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Unit information: Art in Britain (Level I Lecture Response Unit) in 2020/21

Unit name Art in Britain (Level I Lecture Response Unit)
Unit code HART20024
Credit points 20
Level of study I/5
Teaching block(s) Teaching Block 1 (weeks 1 - 12)
Unit director Dr. Brockington
Open unit status Not open
Pre-requisites

None

Co-requisites

None

School/department Department of History of Art (Historical Studies)
Faculty Faculty of Arts

Description

In recent decades there has been a renaissance in British art studies, turning an art-historical backwater into a hot-spot of academic debate. The unit draws on this recent wave of scholarship to examine the development of art in Britain, and its struggle to assert itself in the wider international art world. There is a vast amount of material that we could potentially explore. We will take as our starting point the careers of four artists who are central to the canon of British art, and whose work still sparks debate: Hogarth, Turner, Sickert and Riley. With each, we will go on to examine their reception across the history of British art. Which other artists did they influence? e.g. Hogarth/ Perry, Turner/ Eliasson, Sickert/ Freud, Riley/ Emin. How have later generations adapted or subverted the example of their work, and reinterpreted the themes and genres that they explored e.g. Hogarth and satirical theatre, Turner and landscape, Sickert and figurative realism, Riley and the body? Building through these four case-studies will be a larger discussion about the idea of a tradition of British art. Does it exist, and if so, what are its themes and preoccupations, and where might it be tending?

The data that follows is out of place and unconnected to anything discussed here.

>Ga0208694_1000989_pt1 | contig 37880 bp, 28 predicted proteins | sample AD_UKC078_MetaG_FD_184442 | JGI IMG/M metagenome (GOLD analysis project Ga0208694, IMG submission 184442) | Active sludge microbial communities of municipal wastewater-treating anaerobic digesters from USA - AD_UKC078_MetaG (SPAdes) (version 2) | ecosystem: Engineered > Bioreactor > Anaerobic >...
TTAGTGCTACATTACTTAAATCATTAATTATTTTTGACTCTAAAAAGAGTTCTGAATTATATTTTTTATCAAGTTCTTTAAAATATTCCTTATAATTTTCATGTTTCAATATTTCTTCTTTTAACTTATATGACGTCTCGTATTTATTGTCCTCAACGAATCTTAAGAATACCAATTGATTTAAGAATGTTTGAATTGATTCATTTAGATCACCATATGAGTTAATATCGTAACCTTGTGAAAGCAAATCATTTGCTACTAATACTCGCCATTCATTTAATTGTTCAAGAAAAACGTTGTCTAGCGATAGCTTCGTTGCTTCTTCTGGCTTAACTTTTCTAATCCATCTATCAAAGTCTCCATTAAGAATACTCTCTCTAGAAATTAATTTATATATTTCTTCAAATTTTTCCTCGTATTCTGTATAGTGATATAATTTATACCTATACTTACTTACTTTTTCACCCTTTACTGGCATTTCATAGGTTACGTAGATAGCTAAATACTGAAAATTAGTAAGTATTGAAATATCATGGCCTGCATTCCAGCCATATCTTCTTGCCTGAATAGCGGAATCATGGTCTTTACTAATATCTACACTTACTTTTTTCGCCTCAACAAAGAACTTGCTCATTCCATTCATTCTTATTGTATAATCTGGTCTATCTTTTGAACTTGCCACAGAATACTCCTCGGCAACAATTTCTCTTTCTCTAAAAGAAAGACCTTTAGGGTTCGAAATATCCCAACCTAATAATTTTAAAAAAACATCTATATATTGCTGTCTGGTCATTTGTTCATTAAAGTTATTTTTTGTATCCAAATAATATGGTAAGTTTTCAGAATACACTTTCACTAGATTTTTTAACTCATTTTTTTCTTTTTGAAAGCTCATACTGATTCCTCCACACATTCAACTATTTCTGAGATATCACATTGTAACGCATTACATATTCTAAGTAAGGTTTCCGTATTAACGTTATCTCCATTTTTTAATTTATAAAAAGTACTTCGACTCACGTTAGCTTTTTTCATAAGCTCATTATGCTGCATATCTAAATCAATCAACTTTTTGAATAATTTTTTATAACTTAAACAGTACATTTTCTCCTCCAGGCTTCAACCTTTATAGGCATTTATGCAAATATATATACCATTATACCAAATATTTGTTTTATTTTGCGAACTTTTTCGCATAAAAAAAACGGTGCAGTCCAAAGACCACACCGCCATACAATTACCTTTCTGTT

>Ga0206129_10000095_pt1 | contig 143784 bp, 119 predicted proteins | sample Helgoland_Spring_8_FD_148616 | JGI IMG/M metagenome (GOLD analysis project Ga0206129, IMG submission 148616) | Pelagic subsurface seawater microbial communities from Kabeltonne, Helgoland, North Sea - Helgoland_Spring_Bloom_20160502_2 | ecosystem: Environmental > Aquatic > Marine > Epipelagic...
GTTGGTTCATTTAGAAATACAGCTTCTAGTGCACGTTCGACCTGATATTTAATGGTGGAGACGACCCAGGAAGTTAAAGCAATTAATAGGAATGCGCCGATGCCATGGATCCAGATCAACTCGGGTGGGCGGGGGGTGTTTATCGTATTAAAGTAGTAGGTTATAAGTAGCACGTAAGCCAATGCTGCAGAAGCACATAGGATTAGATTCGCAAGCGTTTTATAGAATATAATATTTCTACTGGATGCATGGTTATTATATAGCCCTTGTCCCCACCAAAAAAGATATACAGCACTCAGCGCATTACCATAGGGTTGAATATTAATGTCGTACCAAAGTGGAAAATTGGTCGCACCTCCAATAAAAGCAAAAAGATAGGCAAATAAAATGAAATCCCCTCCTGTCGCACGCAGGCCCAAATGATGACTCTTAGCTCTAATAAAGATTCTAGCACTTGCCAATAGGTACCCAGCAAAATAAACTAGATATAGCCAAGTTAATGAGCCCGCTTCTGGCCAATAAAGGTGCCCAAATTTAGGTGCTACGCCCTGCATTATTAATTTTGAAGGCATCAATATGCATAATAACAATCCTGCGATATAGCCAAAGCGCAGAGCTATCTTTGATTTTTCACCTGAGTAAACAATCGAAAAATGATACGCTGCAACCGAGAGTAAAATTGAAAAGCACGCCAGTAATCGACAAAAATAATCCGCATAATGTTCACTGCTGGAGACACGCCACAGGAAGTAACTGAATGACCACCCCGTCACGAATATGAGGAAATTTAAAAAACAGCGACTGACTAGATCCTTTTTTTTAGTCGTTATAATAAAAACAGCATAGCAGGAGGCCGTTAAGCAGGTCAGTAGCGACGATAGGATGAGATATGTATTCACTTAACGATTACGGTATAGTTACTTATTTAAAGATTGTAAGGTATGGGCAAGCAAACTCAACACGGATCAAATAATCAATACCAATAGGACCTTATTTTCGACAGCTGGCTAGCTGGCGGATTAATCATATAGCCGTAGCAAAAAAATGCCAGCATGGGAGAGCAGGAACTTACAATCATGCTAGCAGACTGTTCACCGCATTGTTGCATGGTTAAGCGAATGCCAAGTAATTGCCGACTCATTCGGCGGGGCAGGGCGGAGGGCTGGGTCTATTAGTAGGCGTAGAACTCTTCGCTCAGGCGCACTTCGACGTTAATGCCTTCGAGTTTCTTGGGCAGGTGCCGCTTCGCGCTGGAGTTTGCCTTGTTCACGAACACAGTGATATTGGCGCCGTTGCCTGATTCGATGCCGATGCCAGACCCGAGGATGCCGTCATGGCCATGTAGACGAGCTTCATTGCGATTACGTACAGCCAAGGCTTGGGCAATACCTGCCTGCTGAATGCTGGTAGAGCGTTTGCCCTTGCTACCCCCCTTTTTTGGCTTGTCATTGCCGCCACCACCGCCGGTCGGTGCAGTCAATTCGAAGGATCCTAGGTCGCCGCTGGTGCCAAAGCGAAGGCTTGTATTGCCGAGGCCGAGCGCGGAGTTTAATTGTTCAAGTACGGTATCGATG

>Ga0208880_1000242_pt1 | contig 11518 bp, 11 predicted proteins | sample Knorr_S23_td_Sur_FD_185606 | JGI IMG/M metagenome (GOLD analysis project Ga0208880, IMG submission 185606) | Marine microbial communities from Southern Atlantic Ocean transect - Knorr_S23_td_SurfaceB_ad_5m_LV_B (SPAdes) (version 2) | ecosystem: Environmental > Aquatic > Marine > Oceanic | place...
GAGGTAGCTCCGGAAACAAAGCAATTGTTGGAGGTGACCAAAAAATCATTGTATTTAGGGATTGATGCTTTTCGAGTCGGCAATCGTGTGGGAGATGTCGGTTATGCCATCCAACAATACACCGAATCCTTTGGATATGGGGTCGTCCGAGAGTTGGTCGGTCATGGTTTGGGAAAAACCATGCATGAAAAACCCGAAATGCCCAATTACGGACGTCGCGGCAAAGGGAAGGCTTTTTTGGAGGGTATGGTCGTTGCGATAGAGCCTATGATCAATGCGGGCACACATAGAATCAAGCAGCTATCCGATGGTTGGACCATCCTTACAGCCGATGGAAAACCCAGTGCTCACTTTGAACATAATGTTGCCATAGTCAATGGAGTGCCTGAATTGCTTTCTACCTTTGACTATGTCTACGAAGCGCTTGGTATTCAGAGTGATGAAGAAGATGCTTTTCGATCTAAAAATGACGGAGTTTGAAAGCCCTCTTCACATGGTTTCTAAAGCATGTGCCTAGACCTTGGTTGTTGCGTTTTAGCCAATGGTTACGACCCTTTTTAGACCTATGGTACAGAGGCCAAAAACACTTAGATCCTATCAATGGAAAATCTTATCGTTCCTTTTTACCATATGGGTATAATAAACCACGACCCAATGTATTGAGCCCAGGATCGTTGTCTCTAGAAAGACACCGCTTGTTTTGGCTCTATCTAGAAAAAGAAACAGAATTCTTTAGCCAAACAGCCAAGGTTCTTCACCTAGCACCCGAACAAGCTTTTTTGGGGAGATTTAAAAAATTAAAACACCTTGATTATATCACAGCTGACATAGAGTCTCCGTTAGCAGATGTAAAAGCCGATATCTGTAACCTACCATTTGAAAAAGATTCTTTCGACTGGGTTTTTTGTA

Intended learning outcomes

On successful completion of this unit students will have developed: (1) a wider knowledge of the development of British Art; (2) the ability to analyse and generalise about the significance of developments in British art studies; (3) the ability to select pertinent evidence/data in order to illustrate/demonstrate more general issues and arguments; (4) the ability to identify a particular academic interpretation, evaluate it critically, and form an individual viewpoint.

Teaching details

Classes will involve a combination of long- and short-form lectures, class discussion, investigative activities, and practical activities. Students will be expected to engage with readings and participate on a weekly basis. This will be further supported with drop-in sessions and self-directed exercises with tutor and peer feedback.

Assessment Details

One 2000-word essay (50%) (ILOs 1-4)

One timed assessment (50%) (ILOs 1,2-4)

Reading and References

  • Grace Brockington, 'A "Lavender Talent" or "The Most Important Woman Painter in Europe"? Reassessing Vanessa Bell', Art History, 36: 1 (February 2013) 129-53
  • Mark Cheetham, 'The "Englishness" of English Art Theory, A Companion to British Art: 1600 to the Present (Chichester: Blackwell, 2013) 13-37
  • Richard Johns, ed., ‘There's no such thing as British art’, British Art Studies, 1 (Autumn, 2015)
  • Margaret Garlake, 'Nation and Tradition' in New Art New World: British art in postwar society (Yale University Press, 1998) 62-83
  • Lisa Tickner, Modern life & modern subjects: British art in the early twentieth century, Yale University Press, 2000
  • Janet Wolff, 'English Art and Principled Aesthetics', A Companion to British Art: 1600 to the Present (Chichester: Blackwell, 2013) 60-75

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